Paper straws introduced in Marshall Student Center as process to replace single-use plastics on campus begins

By Maria Ranoni, NEWS EDITOR
On September 17, 2018

USF’s dining facilities will be completely plastic-free by 2022 as part of a goal set by Aramark, USF’s food-service provider. However, an exact date has not been determined. SPECIAL TO THE ORACLE

The plastic straw conversation that has recently circulated social media has reached USF.

On-campus dining facilities have started to transition from providing plastic straws to paper.

Jessica Cicalese, USF Dining’s marketing director, said the first step is to remove plastic straws from the Marshall Student Center, which has already begun. The end objective of Dining is to be plastic-free in all 30 dining locations on campus by 2022.

As a goal of its Green Thread platform and Sip Smarter initiative, Aramark — USF’s food service provider — aims to reduce single-use plastics across its global operations by 2022, according to its website.

There is no exact date yet as to when USF Dining will be completely plastic-free.

“It’s going to take some time, but any way we can work toward that and be more eco-friendly is what we’re looking for,” Cicalese said. “Reducing our plastic was the first step, but now that we have the paper straws, the next step is looking at what type of lids and cups we could get.”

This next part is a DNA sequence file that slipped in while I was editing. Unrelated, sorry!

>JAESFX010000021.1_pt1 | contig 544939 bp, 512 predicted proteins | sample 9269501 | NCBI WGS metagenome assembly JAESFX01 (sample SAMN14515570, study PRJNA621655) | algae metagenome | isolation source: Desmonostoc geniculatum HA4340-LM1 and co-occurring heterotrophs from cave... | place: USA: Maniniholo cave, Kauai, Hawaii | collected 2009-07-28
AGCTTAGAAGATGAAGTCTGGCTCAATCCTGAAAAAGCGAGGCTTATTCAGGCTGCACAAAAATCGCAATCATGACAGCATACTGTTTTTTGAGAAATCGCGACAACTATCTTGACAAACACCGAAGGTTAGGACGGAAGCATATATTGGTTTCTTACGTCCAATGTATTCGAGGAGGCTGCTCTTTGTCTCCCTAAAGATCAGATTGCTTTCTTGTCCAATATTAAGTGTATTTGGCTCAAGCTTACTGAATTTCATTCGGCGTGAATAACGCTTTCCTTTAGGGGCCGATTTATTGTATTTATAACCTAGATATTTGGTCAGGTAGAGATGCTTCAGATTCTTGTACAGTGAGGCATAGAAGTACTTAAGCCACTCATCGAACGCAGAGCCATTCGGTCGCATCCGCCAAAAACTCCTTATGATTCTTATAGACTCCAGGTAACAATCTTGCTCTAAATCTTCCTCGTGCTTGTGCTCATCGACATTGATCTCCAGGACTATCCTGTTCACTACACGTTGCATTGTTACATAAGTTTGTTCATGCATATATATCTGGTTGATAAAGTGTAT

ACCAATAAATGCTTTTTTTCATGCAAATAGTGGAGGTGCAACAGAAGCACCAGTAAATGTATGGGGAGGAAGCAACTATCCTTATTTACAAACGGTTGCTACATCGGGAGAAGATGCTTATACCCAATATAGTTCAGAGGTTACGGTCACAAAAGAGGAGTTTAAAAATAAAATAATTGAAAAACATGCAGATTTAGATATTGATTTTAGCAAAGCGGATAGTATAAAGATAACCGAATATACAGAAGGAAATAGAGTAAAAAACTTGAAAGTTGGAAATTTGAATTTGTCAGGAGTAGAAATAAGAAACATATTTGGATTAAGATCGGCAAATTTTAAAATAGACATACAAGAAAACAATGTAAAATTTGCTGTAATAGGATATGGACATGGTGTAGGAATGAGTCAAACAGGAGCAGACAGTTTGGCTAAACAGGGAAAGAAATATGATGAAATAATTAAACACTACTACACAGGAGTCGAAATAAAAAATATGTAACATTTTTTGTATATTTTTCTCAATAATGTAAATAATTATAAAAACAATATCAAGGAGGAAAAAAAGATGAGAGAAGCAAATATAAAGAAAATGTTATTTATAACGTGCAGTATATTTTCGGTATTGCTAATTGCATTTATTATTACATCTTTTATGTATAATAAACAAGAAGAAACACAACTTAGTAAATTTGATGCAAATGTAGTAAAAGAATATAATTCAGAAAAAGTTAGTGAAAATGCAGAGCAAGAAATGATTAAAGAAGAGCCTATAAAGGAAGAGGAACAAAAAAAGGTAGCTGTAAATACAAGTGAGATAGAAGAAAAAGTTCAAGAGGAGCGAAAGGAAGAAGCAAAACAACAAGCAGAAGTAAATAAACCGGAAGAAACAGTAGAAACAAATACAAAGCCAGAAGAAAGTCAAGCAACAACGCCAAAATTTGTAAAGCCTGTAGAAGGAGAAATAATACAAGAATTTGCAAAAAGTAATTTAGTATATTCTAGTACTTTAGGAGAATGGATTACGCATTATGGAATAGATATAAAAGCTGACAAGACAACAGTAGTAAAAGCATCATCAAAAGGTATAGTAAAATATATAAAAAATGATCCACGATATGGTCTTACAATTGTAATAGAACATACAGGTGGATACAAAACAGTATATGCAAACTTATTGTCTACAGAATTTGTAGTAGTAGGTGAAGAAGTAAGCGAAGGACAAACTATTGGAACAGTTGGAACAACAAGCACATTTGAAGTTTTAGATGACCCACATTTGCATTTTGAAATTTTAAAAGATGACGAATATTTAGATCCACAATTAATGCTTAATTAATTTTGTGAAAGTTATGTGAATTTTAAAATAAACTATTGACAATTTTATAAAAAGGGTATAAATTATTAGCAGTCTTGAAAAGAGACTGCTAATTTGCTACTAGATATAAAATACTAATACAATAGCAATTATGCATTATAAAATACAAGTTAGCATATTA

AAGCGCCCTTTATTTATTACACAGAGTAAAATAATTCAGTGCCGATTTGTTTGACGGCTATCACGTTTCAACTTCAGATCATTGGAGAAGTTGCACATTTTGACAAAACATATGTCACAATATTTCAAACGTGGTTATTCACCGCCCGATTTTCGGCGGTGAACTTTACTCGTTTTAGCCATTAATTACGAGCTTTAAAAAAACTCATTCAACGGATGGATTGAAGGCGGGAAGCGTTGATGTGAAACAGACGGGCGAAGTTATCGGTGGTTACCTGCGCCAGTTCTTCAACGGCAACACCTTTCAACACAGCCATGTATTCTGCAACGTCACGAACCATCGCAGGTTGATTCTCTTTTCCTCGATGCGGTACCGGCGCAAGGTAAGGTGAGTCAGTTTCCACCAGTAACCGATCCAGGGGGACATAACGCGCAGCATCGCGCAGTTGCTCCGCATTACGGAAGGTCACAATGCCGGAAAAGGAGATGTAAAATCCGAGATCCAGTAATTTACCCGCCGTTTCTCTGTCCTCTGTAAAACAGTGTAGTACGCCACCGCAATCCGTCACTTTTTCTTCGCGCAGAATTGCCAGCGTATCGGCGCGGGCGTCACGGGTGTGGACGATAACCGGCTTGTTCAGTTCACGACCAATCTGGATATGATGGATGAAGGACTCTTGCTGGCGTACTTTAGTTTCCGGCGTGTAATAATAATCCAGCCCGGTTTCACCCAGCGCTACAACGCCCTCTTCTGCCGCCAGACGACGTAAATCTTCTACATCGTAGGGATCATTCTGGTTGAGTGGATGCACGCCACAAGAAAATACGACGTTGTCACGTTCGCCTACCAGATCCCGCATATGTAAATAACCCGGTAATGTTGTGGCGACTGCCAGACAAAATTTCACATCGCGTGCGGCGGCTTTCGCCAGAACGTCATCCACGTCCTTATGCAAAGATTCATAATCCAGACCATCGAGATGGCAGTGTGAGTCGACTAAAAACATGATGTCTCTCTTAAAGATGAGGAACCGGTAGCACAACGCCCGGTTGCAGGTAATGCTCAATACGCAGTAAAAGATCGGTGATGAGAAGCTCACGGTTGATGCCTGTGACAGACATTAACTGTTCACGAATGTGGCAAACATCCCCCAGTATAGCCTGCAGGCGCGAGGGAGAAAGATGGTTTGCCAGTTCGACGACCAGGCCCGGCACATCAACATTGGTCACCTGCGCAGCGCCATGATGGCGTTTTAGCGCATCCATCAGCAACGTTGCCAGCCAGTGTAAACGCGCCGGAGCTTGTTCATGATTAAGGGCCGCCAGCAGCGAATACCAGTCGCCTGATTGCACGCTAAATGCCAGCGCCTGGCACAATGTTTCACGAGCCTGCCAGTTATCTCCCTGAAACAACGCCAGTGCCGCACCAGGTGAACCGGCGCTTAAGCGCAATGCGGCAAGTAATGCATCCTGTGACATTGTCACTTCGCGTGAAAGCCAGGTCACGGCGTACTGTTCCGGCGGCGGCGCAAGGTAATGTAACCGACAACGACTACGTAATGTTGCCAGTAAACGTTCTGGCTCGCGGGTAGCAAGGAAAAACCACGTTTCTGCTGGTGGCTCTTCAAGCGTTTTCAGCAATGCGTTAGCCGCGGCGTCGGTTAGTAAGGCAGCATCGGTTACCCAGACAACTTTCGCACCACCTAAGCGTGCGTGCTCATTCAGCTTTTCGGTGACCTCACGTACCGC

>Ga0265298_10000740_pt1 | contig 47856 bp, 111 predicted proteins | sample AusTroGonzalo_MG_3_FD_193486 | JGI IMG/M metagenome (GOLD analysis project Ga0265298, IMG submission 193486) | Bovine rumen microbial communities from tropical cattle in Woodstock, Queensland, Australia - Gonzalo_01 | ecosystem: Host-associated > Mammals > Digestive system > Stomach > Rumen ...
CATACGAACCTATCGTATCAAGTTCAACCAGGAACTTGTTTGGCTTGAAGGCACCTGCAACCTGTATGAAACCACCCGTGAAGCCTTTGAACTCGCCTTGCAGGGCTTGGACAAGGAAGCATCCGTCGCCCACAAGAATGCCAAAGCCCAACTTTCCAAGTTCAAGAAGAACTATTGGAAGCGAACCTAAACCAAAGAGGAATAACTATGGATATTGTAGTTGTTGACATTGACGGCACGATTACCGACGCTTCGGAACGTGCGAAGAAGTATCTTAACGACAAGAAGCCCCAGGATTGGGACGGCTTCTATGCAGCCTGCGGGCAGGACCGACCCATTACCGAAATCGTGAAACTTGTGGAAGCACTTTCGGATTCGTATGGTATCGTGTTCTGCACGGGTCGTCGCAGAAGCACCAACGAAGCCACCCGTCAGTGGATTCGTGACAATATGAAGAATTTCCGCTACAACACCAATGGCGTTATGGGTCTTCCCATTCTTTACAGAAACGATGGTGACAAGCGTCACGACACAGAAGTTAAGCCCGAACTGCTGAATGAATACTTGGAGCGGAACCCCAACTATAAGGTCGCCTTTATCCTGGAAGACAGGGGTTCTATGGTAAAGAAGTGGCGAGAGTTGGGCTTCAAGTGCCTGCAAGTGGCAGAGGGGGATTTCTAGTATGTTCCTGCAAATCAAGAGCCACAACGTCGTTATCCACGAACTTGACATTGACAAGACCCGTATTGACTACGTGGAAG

According to Cicalese, there will be paper and plastic straws available upon request when this change does happen.

Cicalese said that the exact price differences between the paper and plastic straws Dining is purchasing is not available.

According to Cicalese, there is no student demand for this change, but she believes students who may not be happy with the change will see the value of it.

“By creating that knowledge of why we’re doing it — and we’re going to be putting more marketing up about why we’re doing it,” Cicalese said. “I think it’ll spread to more students and they’ll catch on.’”

According to Cicalese, it is necessary to be conscious of the different restaurant brands on campus — Starbucks, Chick-fil-A, BurgerFi, Moe’s, etc. — when implementing this plastic-free philosophy. Dining still has to offer the products a particular brand supports, but it can also offer environmentally-friendly alternatives.

The introduction of paper straws, however, is just one initiative in a slew of recent changes.

All residential dining locations are already plastic-straw and plastic-cup free with the elimination of the ecoGrounds cardboard cups last year, Cicalese said. Dining introduced the Cupanion program last fall, which allows students to buy a reusable cup for $5.

According to Cicalese, this eliminated one million pieces of trash last year.

As the single-use plastic conversation circulates on campus as it did on social media, Cicalese said she thinks students will adapt.

“Students took a while to get used to the no disposable cups in the dining halls, but when they know the message behind it, and how much trash we’re eliminating from the landfill, they’re like ‘wow, I’m making an impact,’” Cicalese said.

 

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